And Simcox hasn't exactly denounced violence used by other border-watchers. After Casey Nethercott, formerly of competing border watch group Ranch Rescue, was sentenced to prison and his Arizona ranchland was ordered to be sold after he was found guilty of pistol-whipping a border-crosser, Simcox expressed outrage at the sentence. From the Washington Post:
"If the federal government was doing its job, ranchers would not be living in fear," said Chris Simcox, president of the Minuteman Civil Defense Corp., a group that watches for illegal immigrant crossings and reports them to the U.S. Border Patrol.
WND has been a visible promoter of the Minutemen, while hiding its links to violence and racists; editor Joseph Farah even went so far as to sign up for a border-watching exercise this fall, though we haven't heard a peep about this excellent adventure since he first announced it.
Bias on Public Broadcasting Bias Topic: Media Research Center
In a Nov. 16 NewsBusters post noting a report detailing how former Corporation for Public Broadcasting chairman Kenneth Tomlinson violated agency rules and procedures in trying to steer PBS and NPR to the right, Tim Graham makes a big deal out of pointing out that "Tomlinson hiring contractor Fred Mann to analyze PBS and NPR content is the first time in forty years that CPB has actually evaluated an individual program for balance."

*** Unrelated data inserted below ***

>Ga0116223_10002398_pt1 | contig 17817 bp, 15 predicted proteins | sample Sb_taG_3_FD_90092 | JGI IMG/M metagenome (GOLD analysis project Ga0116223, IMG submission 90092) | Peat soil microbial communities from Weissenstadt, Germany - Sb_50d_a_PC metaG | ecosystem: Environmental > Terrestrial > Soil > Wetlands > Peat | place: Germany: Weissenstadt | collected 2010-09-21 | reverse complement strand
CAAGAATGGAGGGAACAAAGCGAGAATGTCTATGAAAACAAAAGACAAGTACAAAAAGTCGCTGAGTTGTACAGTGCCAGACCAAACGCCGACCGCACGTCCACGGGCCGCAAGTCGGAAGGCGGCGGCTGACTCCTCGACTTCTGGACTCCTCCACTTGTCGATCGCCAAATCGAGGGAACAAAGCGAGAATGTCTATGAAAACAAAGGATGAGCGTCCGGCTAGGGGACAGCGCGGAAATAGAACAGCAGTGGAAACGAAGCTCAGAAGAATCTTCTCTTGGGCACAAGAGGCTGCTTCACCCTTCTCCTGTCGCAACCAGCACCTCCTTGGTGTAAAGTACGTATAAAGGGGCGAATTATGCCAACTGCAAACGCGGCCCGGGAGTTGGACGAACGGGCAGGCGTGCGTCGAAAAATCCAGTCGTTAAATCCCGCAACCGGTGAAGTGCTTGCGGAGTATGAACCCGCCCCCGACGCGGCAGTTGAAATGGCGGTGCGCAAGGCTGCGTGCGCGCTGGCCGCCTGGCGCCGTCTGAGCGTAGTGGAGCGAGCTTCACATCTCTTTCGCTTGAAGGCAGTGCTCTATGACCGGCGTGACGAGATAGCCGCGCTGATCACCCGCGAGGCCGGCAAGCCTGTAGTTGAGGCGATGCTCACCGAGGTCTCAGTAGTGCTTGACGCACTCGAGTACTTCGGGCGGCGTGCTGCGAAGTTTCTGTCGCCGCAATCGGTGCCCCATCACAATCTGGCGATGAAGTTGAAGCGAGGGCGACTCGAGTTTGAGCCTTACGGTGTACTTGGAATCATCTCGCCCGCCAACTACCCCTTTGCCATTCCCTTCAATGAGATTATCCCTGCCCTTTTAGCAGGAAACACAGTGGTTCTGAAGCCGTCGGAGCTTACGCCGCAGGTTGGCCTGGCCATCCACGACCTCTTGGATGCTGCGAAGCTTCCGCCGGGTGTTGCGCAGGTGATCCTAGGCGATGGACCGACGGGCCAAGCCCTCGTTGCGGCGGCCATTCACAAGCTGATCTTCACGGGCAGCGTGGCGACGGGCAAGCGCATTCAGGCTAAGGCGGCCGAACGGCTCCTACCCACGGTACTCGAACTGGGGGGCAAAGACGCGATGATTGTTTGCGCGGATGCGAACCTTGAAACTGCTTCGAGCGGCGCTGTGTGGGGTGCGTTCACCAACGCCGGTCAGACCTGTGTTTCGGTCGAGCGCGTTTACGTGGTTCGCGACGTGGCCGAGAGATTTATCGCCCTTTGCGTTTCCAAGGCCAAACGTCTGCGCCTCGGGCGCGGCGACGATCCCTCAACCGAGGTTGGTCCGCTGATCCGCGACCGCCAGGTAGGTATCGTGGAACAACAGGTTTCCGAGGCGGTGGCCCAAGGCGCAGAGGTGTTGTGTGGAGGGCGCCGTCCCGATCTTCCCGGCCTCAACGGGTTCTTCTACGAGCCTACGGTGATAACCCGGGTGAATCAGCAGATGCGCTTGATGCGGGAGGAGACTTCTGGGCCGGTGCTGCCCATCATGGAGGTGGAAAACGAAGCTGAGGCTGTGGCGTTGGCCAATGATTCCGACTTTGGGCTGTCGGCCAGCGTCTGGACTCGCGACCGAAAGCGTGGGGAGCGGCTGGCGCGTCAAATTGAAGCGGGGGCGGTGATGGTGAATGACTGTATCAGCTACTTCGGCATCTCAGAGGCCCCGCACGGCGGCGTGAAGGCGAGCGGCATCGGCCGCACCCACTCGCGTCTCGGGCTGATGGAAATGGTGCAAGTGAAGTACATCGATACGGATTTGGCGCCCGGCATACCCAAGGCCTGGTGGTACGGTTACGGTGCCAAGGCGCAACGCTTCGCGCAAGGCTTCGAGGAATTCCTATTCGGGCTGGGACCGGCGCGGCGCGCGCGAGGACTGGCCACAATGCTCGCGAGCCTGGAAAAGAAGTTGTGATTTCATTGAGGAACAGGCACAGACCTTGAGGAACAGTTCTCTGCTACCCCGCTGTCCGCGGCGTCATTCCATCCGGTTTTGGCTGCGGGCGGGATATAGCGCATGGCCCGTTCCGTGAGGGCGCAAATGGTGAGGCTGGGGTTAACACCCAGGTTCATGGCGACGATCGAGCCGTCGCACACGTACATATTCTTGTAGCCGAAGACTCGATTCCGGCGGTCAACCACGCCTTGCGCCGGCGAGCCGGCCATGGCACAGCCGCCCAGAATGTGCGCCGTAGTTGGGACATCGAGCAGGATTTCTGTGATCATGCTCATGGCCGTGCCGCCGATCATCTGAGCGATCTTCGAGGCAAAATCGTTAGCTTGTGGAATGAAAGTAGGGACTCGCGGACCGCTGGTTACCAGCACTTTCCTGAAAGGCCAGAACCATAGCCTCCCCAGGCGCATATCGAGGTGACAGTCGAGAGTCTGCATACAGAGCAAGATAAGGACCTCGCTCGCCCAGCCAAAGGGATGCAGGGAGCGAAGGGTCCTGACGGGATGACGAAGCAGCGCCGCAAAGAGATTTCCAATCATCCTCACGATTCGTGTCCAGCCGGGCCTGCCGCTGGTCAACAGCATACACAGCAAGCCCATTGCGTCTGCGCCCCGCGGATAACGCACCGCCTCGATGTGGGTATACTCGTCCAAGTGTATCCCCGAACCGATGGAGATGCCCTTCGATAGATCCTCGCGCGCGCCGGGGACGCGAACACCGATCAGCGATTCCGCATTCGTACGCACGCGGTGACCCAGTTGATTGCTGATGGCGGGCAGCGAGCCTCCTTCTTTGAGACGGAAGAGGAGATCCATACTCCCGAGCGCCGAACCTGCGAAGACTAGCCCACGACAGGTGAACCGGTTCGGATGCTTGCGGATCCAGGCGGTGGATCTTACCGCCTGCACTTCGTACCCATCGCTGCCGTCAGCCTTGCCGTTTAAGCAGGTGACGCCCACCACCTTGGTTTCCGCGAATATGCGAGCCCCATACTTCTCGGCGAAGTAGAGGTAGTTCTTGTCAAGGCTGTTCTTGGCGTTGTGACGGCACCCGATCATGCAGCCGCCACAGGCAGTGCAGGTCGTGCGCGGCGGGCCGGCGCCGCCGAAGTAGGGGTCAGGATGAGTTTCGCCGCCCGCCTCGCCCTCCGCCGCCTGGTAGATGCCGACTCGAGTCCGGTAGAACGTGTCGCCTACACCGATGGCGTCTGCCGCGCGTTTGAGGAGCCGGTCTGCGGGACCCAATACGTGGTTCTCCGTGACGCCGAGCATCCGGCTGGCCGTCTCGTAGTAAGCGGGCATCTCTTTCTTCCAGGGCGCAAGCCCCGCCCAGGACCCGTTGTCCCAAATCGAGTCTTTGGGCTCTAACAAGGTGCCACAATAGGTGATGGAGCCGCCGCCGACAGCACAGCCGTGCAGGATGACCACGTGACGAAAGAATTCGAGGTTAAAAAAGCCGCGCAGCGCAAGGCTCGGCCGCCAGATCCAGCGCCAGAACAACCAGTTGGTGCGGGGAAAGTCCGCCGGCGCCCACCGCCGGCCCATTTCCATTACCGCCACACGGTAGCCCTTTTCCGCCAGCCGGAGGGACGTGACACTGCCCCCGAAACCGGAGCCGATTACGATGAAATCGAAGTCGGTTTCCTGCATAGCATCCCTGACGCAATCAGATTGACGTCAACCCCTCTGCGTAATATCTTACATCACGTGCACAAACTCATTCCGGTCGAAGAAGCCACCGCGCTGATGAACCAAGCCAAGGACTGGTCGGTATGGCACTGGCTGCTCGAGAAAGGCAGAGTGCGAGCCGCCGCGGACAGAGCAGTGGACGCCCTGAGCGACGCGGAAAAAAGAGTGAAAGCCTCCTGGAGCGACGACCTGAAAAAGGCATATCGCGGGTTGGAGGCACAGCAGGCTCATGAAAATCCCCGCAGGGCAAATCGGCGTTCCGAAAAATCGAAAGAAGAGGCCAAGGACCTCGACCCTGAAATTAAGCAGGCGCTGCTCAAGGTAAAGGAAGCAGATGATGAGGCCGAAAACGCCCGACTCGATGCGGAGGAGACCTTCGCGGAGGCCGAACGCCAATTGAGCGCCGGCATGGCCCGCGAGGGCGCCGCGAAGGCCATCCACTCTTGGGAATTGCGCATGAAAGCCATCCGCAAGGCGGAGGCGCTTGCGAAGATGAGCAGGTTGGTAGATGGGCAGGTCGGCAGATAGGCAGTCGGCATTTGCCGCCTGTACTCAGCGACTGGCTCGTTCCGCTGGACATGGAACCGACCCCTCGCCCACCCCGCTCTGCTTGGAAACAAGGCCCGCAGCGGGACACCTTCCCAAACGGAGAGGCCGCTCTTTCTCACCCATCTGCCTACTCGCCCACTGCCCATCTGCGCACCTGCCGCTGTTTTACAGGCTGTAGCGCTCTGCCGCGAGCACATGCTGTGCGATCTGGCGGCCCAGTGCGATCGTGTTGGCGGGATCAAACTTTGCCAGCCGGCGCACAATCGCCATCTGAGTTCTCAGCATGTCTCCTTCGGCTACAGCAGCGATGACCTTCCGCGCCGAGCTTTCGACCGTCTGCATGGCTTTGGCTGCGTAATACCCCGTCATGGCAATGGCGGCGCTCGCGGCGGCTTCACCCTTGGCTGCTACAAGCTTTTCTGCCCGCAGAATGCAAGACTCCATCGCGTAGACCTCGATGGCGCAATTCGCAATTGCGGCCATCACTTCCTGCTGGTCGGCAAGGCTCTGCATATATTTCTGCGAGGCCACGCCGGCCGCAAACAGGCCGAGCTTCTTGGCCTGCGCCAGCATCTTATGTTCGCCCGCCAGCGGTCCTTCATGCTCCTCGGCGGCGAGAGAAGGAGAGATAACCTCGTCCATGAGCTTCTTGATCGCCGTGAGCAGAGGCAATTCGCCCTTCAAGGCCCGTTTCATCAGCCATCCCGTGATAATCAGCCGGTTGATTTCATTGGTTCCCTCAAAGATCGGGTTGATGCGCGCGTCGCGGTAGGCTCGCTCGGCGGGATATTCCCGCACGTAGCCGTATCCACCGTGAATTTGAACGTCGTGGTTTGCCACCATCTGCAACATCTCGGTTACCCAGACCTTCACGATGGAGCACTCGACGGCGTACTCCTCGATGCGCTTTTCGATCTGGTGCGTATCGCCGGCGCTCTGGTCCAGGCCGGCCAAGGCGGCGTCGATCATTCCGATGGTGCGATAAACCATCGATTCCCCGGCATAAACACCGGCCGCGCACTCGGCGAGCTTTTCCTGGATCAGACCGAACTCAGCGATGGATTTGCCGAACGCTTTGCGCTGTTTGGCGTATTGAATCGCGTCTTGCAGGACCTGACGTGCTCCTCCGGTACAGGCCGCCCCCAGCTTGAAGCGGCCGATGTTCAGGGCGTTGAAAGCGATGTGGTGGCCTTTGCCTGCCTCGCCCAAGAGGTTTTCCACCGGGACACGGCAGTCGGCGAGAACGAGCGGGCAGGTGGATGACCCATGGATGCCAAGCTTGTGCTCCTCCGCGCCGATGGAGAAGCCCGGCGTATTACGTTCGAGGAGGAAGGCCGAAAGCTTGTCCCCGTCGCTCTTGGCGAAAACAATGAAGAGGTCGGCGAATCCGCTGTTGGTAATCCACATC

But Graham doesn't offer the background of Mann, who was paid $14,170 to monitor alleged bias on the PBS show "Now." As Media Matters notes, Mann worked for 20 years at the National Journalism Center, an organization that counts among the alumni of its training programs Wall Street Journal columnist John Fund and right-wing pundit Ann Coulter.
And Mann's "contractor" work makes Graham's MRC look like meticulous by comparison. From Media Matters:
In a June 20 speech on the Senate floor, [North Dakota Sen. Byron] Dorgan said that he had received the "raw data" Mann provided Tomlinson and was "struck and disappointed" by the methods he used in conducting the study. For example, Mann labeled certain segments of the show "anti-Bush," "anti-DeLay" and "anticorporation." In addition, Mann classified all the guests appearing on NOW as either "conservative" or "liberal," labeling Republican Sen. Chuck Hagel (R-NE) as "liberal." Dorgan inferred that Hagel had "apparently said something that wasn't completely in sync with the White House" and concluded: "That is not the prism through which someone should evaluate whether something makes sense."
Graham also claimed that "PBS and NPR live up to their reputations for liberal bias on a regular basis," citing a special MRC link page as evidence. But that page doesn't prove much:
-- It's heavy on Brent Bozell columns, which shouldn't be confused with factual reporting or serious research;
-- It fails to note that the PBS shows "Tucker Carlson Unfiltered" and "The Journal Editorial Report," which Graham cited as examples of "balance" on PBS, in fact have a conservative bias; and
-- the frequency of articles is approximately once a month -- which hardly indicates an avalanche of bias examples -- and the most recent article on the list was written in June.